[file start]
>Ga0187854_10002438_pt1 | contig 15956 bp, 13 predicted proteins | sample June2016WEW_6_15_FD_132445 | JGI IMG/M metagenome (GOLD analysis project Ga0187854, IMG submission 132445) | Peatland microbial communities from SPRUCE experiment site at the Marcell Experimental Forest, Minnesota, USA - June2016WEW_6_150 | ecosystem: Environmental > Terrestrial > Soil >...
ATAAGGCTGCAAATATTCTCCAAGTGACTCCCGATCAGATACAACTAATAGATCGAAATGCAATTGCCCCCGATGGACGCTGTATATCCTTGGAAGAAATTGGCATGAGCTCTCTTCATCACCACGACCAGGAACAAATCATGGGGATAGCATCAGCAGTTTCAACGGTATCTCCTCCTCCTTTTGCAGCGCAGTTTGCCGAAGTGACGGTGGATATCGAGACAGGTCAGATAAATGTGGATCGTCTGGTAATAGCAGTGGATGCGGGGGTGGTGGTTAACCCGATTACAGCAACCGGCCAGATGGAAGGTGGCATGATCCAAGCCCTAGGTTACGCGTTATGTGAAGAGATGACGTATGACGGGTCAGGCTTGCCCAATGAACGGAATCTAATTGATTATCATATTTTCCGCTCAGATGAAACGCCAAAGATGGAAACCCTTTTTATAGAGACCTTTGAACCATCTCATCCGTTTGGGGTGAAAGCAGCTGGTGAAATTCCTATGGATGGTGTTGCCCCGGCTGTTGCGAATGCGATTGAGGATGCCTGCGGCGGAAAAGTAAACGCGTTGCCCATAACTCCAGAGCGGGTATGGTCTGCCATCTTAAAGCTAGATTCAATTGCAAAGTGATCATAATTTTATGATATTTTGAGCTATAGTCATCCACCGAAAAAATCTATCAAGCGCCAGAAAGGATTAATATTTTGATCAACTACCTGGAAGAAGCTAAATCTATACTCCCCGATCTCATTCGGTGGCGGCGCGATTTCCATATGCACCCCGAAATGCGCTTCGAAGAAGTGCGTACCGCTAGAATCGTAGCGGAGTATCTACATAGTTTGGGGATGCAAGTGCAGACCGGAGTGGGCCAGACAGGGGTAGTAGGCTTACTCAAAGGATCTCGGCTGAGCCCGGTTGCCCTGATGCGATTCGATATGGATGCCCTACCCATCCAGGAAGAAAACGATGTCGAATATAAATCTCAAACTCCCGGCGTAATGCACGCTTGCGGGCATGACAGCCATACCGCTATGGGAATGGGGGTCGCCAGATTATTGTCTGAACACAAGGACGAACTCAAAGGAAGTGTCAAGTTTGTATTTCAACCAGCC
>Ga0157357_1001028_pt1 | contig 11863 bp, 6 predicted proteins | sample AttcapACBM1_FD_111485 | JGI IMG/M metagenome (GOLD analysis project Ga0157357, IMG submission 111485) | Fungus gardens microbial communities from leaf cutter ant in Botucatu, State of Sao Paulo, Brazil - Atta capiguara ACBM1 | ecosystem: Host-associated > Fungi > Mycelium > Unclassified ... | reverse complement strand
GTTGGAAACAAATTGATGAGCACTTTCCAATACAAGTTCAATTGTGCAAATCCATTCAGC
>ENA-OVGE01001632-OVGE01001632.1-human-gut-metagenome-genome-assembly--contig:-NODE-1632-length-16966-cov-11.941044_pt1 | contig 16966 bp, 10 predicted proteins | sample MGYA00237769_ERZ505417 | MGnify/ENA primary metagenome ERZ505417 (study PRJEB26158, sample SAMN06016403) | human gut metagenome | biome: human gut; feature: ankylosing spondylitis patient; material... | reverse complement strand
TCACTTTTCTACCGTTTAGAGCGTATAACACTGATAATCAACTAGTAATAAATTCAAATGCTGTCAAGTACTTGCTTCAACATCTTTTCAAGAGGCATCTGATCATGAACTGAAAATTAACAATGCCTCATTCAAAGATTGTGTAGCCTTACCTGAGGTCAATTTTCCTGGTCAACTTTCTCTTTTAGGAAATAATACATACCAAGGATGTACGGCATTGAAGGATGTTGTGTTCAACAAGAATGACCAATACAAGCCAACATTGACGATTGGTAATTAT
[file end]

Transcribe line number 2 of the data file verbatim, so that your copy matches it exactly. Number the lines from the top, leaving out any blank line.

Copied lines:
ATAAGGCTGCAAATATTCTCCAAGTGACTCCCGATCAGATACAACTAATAGATCGAAATGCAATTGCCCCCGATGGACGCTGTATATCCTTGGAAGAAATTGGCATGAGCTCTCTTCATCACCACGACCAGGAACAAATCATGGGGATAGCATCAGCAGTTTCAACGGTATCTCCTCCTCCTTTTGCAGCGCAGTTTGCCGAAGTGACGGTGGATATCGAGACAGGTCAGATAAATGTGGATCGTCTGGTAATAGCAGTGGATGCGGGGGTGGTGGTTAACCCGATTACAGCAACCGGCCAGATGGAAGGTGGCATGATCCAAGCCCTAGGTTACGCGTTATGTGAAGAGATGACGTATGACGGGTCAGGCTTGCCCAATGAACGGAATCTAATTGATTATCATATTTTCCGCTCAGATGAAACGCCAAAGATGGAAACCCTTTTTATAGAGACCTTTGAACCATCTCATCCGTTTGGGGTGAAAGCAGCTGGTGAAATTCCTATGGATGGTGTTGCCCCGGCTGTTGCGAATGCGATTGAGGATGCCTGCGGCGGAAAAGTAAACGCGTTGCCCATAACTCCAGAGCGGGTATGGTCTGCCATCTTAAAGCTAGATTCAATTGCAAAGTGATCATAATTTTATGATATTTTGAGCTATAGTCATCCACCGAAAAAATCTATCAAGCGCCAGAAAGGATTAATATTTTGATCAACTACCTGGAAGAAGCTAAATCTATACTCCCCGATCTCATTCGGTGGCGGCGCGATTTCCATATGCACCCCGAAATGCGCTTCGAAGAAGTGCGTACCGCTAGAATCGTAGCGGAGTATCTACATAGTTTGGGGATGCAAGTGCAGACCGGAGTGGGCCAGACAGGGGTAGTAGGCTTACTCAAAGGATCTCGGCTGAGCCCGGTTGCCCTGATGCGATTCGATATGGATGCCCTACCCATCCAGGAAGAAAACGATGTCGAATATAAATCTCAAACTCCCGGCGTAATGCACGCTTGCGGGCATGACAGCCATACCGCTATGGGAATGGGGGTCGCCAGATTATTGTCTGAACACAAGGACGAACTCAAAGGAAGTGTCAAGTTTGTATTTCAACCAGCC